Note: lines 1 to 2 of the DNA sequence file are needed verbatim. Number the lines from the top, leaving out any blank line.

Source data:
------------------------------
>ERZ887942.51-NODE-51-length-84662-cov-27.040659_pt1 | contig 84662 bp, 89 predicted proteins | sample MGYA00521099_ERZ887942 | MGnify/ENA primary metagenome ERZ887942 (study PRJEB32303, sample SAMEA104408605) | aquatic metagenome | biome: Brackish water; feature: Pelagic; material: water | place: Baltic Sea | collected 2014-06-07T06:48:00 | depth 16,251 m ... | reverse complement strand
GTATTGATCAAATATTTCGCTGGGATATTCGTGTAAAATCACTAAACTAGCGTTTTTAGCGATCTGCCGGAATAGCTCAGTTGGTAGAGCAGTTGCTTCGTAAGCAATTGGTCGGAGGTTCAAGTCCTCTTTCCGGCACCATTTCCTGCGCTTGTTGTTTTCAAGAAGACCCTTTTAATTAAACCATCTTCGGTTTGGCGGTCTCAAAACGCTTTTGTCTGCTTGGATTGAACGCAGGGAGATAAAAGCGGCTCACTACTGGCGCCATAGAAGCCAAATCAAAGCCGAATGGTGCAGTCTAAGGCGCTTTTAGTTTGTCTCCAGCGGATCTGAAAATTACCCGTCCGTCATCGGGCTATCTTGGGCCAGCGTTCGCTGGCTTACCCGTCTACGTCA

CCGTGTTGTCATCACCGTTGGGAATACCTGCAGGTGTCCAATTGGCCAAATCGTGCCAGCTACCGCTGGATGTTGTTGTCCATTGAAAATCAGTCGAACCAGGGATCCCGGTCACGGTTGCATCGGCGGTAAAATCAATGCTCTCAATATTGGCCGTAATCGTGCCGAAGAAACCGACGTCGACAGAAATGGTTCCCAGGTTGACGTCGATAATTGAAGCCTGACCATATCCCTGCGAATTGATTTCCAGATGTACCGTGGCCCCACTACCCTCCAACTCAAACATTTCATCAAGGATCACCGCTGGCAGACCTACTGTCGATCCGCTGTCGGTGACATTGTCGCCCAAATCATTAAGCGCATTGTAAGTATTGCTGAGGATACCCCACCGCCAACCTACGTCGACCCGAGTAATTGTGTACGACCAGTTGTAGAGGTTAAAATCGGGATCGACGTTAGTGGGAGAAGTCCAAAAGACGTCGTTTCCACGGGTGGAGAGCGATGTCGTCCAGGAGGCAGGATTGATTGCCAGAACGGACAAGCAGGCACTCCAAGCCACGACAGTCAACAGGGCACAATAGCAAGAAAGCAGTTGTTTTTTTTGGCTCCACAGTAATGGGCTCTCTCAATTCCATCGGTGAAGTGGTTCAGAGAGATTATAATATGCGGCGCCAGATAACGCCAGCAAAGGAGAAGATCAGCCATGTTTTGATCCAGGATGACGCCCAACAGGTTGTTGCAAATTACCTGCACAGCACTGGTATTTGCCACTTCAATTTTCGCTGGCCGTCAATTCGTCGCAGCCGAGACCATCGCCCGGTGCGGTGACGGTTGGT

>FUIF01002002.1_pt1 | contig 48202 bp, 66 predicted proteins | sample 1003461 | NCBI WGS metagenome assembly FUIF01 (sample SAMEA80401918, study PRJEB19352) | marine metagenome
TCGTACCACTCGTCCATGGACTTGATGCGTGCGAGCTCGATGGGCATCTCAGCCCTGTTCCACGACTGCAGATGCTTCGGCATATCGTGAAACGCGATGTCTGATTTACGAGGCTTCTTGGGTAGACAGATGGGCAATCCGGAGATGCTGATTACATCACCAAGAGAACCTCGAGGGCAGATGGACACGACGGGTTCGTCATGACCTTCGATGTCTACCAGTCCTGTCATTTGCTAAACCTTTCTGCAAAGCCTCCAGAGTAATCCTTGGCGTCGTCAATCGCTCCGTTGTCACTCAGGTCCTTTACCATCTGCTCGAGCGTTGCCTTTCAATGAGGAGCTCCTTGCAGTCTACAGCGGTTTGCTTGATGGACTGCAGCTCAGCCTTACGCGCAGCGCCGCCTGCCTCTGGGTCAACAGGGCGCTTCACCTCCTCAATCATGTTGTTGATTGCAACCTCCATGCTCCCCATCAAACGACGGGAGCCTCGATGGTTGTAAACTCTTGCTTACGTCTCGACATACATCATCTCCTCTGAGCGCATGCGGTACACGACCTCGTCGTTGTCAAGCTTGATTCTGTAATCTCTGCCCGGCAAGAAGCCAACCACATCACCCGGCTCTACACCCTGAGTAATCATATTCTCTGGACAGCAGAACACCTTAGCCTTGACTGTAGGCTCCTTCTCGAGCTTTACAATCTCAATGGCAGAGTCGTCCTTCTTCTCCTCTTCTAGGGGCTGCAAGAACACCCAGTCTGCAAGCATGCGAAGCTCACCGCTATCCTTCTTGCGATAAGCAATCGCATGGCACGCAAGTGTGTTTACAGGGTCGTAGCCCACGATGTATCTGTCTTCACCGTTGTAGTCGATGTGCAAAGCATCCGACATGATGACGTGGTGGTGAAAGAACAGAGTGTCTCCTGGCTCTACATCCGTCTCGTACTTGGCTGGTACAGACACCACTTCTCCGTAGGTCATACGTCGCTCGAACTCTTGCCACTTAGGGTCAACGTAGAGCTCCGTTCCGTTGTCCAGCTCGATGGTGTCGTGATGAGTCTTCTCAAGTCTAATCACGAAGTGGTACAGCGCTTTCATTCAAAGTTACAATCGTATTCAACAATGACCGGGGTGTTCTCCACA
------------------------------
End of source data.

>ERZ887942.51-NODE-51-length-84662-cov-27.040659_pt1 | contig 84662 bp, 89 predicted proteins | sample MGYA00521099_ERZ887942 | MGnify/ENA primary metagenome ERZ887942 (study PRJEB32303, sample SAMEA104408605) | aquatic metagenome | biome: Brackish water; feature: Pelagic; material: water | place: Baltic Sea | collected 2014-06-07T06:48:00 | depth 16,251 m ... | reverse complement strand
GTATTGATCAAATATTTCGCTGGGATATTCGTGTAAAATCACTAAACTAGCGTTTTTAGCGATCTGCCGGAATAGCTCAGTTGGTAGAGCAGTTGCTTCGTAAGCAATTGGTCGGAGGTTCAAGTCCTCTTTCCGGCACCATTTCCTGCGCTTGTTGTTTTCAAGAAGACCCTTTTAATTAAACCATCTTCGGTTTGGCGGTCTCAAAACGCTTTTGTCTGCTTGGATTGAACGCAGGGAGATAAAAGCGGCTCACTACTGGCGCCATAGAAGCCAAATCAAAGCCGAATGGTGCAGTCTAAGGCGCTTTTAGTTTGTCTCCAGCGGATCTGAAAATTACCCGTCCGTCATCGGGCTATCTTGGGCCAGCGTTCGCTGGCTTACCCGTCTACGTCA